That’s it. Upload the cover PDF and enter whatever Lulu and Blur want in terms of metadata, license info, etc., and then order the book.  For this 143-page test, Lulu charged $6.77 and Blurb $3.89 (Canadian).  However, Blurb’s cheapest shipping option was $5 more than Lulu’s regular mail option. In the end, I paid Lulu $13.40 and Blurb $14.61 for a single copy, but if you order a bunch (e.g., for your class), Blurb will be cheaper.  I’ll let you know how delivery speed and quality of the finished product compare.

[Update: See this post for how it turned out in the end!]


Making a New Logic Textbook in Seven Easy Steps

I’ll be teaching the University of Calgary’s second logic course, imaginatively titled “Logic II,” next term.  It’ll be the first time for me to use the Open Logic Text for this course.  I used it for McGill’s “Intermediate Logic” earlier this year, and Nicole Wyatt has been using parts of the text the last time she taught it a year ago.  Lots has changed, and I’m aiming to provide a nice, self-contained book.  I’ll document the steps to make this happen.

To start, I have to pick the material to include. Logic II is supposed to cover “Introduction to the metatheory of logical systems. Completeness, compactness, Löwenheim-Skolem, and undecidability theorems for first-order logic.”  In previous iterations, I’ve used Boolos, Burgess, and Jeffrey’s Computability and Logic as a textbook, and that’s also what my colleagues who also teach it have used.  In part because of this, I’ve previously covered set theory, then Turing machines, first-order logic, undecidability, completeness and Löwenheim-Skolem theorems in that order: it’s the order BBJ covers it. But with an open text, I can rearrange things if I want to. And I think I do.  Once you cover relations, it’s sort of natural to continue with first-order semantics, definability, and expressibility.  So I’ll go with set theory, metatheory of first-order logic, Turing machines, and undecidability. (Right?)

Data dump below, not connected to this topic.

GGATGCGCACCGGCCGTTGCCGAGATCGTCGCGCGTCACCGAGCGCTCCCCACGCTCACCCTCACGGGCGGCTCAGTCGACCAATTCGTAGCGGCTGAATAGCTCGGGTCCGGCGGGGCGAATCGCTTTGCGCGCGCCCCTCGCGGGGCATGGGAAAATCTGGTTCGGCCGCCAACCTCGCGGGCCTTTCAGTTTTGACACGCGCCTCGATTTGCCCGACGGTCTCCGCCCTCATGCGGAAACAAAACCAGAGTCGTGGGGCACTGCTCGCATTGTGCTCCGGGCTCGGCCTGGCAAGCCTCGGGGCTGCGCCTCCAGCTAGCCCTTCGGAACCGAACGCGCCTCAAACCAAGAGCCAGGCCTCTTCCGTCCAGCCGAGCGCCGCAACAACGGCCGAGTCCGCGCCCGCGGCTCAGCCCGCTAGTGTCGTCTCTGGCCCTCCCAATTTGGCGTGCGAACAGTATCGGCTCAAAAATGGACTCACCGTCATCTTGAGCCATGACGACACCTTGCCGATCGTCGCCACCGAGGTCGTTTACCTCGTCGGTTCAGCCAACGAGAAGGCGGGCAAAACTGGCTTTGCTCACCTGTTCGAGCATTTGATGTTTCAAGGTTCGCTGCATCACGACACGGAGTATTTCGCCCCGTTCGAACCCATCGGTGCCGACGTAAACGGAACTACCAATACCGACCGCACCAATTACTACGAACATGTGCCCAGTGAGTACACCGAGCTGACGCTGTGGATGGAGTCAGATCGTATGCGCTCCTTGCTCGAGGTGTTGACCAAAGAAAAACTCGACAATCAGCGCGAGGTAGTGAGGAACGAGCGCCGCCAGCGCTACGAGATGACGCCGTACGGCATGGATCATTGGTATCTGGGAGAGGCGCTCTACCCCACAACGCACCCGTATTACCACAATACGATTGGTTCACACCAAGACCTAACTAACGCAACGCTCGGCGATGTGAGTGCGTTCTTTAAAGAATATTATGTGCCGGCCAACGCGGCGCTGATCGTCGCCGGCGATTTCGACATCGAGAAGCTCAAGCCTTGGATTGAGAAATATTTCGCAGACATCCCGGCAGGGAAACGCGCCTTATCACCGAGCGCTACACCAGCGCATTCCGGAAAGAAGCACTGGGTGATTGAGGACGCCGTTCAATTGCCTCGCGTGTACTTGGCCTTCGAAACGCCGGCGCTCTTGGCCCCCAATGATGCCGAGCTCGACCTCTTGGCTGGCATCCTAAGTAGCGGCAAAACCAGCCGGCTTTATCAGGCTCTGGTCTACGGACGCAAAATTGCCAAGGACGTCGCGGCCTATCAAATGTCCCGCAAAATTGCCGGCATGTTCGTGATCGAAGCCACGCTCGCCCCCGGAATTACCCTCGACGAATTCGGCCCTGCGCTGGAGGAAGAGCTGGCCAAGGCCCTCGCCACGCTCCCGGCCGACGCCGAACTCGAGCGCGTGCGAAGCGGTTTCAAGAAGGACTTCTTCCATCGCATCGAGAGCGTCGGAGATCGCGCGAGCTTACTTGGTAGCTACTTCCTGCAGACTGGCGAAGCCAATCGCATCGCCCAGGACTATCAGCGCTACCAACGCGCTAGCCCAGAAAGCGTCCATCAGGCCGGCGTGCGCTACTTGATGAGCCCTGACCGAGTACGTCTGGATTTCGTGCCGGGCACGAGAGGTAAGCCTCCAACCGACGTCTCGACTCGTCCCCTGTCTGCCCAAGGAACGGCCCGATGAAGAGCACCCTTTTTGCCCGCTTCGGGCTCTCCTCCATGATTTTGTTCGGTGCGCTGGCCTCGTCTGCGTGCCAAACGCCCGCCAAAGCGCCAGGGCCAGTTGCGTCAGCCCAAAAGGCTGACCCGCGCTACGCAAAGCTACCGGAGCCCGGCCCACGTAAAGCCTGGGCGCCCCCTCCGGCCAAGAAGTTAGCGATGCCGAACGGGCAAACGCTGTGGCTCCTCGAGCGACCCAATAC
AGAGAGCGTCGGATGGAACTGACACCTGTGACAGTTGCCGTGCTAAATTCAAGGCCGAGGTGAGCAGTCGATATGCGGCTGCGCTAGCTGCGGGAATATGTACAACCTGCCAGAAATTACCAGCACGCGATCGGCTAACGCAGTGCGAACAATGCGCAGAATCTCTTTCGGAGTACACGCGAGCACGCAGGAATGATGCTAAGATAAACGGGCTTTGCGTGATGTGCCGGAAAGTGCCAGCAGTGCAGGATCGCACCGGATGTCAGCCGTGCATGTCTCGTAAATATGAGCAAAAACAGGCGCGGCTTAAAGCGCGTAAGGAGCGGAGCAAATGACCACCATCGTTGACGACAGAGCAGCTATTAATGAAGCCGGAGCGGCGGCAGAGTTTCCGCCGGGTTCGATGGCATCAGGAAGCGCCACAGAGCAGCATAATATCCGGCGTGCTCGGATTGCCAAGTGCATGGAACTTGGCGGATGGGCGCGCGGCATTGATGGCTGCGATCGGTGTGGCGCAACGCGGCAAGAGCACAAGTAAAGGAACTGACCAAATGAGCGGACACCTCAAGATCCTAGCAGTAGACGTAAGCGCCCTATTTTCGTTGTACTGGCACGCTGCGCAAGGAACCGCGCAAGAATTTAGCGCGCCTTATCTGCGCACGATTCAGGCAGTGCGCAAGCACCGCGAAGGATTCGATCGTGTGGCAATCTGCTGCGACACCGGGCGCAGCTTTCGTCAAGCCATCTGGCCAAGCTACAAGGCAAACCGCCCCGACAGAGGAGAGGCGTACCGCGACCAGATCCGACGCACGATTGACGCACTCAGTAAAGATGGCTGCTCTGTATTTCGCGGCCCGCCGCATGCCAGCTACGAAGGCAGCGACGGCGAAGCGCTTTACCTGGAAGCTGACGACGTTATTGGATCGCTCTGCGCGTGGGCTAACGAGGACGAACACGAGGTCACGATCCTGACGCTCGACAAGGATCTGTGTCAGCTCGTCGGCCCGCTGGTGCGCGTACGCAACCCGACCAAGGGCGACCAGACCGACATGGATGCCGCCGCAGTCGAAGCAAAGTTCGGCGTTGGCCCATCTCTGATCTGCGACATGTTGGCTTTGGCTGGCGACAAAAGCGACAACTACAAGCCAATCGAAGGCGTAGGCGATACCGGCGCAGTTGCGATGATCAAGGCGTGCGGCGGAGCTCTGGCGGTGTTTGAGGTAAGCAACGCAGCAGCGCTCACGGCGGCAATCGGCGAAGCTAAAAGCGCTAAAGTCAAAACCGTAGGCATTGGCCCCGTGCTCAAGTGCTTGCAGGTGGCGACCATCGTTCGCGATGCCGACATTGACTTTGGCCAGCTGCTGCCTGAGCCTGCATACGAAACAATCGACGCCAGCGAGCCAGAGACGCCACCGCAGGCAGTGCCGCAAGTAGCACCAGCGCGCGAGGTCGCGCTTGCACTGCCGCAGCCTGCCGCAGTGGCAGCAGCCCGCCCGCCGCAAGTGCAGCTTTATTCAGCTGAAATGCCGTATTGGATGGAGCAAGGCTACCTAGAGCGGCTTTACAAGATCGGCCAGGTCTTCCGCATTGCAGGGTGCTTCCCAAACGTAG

To make a new book, you have to start by setting up a driver file that does all the setup and loads the parts and chapters you want in the right order.  Of course, I’ll use Git also for that driver file and anything else I’ll need to pull things together. So,

Step 1: set up a GitHub repository [You can skip this step if you don’t want to use Git to keep track of changes.].